Therefore with the raid partition not mounted, my home directory points to the /away directory and I am able to log in and bring up X-Windows. I get on to Facebook and update my zoos, drink some coffee, then get back to work. I'm able to get on the web, so I do some research. At this point I'm deciding that one of the IDE drives is bad, and it's bringing down the entire IDE bus. So I try unplugging one drive or the other at a time. No dice. I seem to have a culprit, if the lower IDE drive is on the bus, the bus is down.

At this point I toy with the notion of putting one of my IDE-to-SATA tailgates on the 'good' IDE drive and connecting it to a Sata port on the motherboard. The tailgate requires power in the form of a floppy style power connection. My power supply has one, and it's way up at the top of the case hanging off the DVD drives. Remember, I connected things from top to bottom. So I rework the power connections. The power drop with the floppy connector has two legacy connectors. These get plugged into the IDE drives, while the splitter goes onto the CD and DVD drives.

At this point things start to look a whole lot better. I seem to recall now how an unpowered IDE drive can bring down an entire bus. I go through a number of power-ons to the setup screen to check device presence, and eventually I boot up Slackware with all hard drives online.

Now we're into the endgame, trying to get the raid array back online. I try to start /dev/md0. It says started with three devices, but it's dirty and won't run. I do a force, it says I/O error and still won't run. I do an examine on each component partition. They all say that one of the drives is removed, except for the one in question which says everything's present. I must have booted Linux with that drive unplugged from the bus, the one I thought was bad, and it got removed automatically. I've had to do this on a prior occasion but it's been a while and I've forgotten. Anyway an article on the web suggests a re-add, and suddenly everything is working. I'm able to run /dev/md0, re-sync commences, I can remount /home. I restart MySQL since it resides on the raid partition, and everything is looking good.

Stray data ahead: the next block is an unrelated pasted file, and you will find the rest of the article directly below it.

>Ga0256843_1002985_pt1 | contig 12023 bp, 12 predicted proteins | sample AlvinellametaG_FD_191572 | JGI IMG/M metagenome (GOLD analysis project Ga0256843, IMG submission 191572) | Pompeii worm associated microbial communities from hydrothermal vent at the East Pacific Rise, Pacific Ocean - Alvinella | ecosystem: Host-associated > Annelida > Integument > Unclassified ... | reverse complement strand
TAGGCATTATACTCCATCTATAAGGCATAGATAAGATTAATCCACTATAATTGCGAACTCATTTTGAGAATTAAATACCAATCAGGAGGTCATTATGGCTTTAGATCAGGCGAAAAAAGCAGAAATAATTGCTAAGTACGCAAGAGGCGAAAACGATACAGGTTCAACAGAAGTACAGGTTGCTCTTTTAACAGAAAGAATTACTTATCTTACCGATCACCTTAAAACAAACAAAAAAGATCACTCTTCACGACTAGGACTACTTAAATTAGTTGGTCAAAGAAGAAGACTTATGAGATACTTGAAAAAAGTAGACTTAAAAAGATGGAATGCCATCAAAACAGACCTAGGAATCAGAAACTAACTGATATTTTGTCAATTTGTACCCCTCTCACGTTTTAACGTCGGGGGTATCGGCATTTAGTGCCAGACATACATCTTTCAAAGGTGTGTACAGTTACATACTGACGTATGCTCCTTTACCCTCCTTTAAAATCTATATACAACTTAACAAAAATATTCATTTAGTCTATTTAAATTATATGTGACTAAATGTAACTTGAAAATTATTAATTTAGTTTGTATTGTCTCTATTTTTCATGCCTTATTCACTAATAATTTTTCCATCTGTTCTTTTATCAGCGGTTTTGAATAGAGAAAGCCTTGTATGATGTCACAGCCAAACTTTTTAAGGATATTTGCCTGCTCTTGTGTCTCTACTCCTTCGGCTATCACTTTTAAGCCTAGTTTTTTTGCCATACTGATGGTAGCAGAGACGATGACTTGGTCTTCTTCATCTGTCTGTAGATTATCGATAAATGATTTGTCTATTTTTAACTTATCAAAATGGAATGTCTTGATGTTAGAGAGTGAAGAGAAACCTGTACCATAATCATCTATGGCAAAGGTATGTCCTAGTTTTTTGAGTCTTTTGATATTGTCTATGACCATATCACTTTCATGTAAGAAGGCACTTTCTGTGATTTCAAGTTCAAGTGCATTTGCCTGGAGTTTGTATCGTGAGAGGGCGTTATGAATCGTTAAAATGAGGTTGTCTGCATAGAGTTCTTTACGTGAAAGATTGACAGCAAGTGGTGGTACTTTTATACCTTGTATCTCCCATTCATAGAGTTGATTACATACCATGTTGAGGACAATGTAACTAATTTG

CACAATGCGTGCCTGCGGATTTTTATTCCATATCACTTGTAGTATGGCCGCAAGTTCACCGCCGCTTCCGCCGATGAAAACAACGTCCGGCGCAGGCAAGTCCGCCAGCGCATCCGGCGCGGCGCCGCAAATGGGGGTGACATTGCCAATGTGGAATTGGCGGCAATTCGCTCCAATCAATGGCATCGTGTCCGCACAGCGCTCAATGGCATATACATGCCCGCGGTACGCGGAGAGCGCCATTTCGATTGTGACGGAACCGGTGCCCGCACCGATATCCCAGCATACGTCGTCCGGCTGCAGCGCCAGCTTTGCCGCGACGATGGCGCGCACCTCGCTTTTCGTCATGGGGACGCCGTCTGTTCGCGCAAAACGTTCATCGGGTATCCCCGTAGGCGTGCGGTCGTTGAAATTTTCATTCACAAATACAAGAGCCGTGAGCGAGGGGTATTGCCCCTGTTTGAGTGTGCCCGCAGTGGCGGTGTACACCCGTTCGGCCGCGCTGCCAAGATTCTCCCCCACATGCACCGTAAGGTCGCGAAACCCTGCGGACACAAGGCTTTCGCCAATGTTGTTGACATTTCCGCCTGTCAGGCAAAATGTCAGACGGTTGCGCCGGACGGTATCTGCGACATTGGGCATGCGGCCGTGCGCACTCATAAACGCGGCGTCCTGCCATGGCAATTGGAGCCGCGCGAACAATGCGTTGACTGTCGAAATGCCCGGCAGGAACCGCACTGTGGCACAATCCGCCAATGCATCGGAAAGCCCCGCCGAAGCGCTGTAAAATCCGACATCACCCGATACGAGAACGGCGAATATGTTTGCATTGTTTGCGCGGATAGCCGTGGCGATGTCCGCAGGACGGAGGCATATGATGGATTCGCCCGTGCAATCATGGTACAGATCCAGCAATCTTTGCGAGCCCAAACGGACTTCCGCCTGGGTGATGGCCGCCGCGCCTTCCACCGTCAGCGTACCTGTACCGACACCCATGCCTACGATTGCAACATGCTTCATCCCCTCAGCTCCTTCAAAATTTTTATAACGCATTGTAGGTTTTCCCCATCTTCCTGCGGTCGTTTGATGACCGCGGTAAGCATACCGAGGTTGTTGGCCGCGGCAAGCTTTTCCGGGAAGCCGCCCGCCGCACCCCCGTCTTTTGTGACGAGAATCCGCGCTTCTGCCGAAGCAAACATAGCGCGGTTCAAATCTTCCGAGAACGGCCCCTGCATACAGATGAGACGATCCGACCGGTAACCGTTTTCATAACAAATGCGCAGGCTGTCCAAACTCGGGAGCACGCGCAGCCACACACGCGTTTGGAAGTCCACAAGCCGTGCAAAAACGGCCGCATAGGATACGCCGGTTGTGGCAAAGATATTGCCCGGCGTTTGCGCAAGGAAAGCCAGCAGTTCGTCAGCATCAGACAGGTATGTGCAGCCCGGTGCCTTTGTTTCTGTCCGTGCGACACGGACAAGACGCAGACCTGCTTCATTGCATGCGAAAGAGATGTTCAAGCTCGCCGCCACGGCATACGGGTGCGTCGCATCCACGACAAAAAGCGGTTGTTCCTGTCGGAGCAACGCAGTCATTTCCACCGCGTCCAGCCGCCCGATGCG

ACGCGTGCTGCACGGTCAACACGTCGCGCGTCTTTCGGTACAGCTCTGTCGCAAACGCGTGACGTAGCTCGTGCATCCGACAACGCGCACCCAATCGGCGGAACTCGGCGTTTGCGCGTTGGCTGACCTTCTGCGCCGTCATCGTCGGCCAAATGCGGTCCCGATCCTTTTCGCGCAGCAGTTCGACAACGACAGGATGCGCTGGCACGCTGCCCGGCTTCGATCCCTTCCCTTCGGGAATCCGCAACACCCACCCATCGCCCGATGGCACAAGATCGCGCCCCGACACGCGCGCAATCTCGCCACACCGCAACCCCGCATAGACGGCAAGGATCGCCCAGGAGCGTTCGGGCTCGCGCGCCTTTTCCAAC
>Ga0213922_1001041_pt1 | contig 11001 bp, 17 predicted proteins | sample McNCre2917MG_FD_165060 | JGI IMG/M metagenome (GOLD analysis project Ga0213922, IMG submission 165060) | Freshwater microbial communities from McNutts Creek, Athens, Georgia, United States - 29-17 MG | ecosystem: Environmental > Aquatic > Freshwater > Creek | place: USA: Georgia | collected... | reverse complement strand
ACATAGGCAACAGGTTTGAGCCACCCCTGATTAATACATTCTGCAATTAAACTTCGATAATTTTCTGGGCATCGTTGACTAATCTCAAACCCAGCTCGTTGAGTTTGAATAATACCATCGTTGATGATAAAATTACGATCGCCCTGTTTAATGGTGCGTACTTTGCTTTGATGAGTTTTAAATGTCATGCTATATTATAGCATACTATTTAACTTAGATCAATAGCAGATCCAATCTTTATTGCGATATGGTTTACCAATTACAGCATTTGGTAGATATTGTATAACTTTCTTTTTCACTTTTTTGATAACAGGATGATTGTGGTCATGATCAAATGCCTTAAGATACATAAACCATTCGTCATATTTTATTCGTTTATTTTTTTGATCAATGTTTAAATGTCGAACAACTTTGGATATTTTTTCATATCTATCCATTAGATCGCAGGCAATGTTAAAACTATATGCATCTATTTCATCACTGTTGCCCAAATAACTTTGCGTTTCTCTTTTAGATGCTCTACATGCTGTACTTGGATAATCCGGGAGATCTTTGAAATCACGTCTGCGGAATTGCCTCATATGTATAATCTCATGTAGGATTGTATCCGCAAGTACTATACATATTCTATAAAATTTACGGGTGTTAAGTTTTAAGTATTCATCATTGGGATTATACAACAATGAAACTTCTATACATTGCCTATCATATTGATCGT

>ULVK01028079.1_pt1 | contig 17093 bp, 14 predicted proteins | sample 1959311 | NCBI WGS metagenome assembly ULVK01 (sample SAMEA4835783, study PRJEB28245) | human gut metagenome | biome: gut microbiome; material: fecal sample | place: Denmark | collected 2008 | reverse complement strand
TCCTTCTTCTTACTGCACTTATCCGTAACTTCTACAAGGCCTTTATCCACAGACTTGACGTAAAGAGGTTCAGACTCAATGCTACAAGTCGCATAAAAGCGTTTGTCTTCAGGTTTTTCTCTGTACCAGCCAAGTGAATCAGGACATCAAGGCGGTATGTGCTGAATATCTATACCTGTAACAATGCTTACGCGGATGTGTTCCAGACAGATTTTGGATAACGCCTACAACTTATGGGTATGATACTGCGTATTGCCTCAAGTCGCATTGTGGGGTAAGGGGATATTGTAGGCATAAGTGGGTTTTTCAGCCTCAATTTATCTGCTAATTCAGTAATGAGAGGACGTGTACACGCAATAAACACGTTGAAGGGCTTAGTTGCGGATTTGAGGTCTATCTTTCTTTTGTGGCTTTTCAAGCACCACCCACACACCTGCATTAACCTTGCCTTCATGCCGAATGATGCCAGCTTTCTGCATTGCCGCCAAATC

I'll still have to monitor the system over the next several weeks. I'm assuming it was the power supply, but given the intermittent nature of the problem only time will tell. I'm sort of suspecting that one of the rails in the power supply is weak, and prone to overload, causing the power supply to shut down. I may even be able to use the failed unit in a less-demanding system, maybe a desktop with a single hard drive. I document this incident to remind myself in the future of lessons learned, and hope that others can gain some insight from my experiences.

Monday, November 12, 2012

Slackware V14.0, round one.

Well, on noticing that the new version of Slackware, 14.0, is out now, I read the release notes and noticed among other things, the fact that it is now using the version 3 Linux kernels now, and also that Firefox is now upgraded from version 3 to version 15. Since Facebook has been on my case for some time regarding the inferiorness of my web browser, and also the fact that I have been running the 32-bit version of Slackware on a 64-bit machine all this time, I decided it was time to upgrade, and I was going to do it in style.